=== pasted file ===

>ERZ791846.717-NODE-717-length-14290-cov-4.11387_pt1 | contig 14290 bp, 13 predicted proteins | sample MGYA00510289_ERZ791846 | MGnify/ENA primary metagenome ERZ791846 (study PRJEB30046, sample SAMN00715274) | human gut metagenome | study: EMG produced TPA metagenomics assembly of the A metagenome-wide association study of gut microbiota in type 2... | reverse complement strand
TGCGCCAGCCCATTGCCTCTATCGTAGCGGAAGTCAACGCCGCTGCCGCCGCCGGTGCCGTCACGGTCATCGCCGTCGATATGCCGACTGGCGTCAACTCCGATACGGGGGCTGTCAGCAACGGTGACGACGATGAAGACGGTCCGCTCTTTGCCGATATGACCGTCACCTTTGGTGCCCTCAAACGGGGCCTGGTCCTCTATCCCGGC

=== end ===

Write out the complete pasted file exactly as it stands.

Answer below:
>ERZ791846.717-NODE-717-length-14290-cov-4.11387_pt1 | contig 14290 bp, 13 predicted proteins | sample MGYA00510289_ERZ791846 | MGnify/ENA primary metagenome ERZ791846 (study PRJEB30046, sample SAMN00715274) | human gut metagenome | study: EMG produced TPA metagenomics assembly of the A metagenome-wide association study of gut microbiota in type 2... | reverse complement strand
TGCGCCAGCCCATTGCCTCTATCGTAGCGGAAGTCAACGCCGCTGCCGCCGCCGGTGCCGTCACGGTCATCGCCGTCGATATGCCGACTGGCGTCAACTCCGATACGGGGGCTGTCAGCAACGGTGACGACGATGAAGACGGTCCGCTCTTTGCCGATATGACCGTCACCTTTGGTGCCCTCAAACGGGGCCTGGTCCTCTATCCCGGC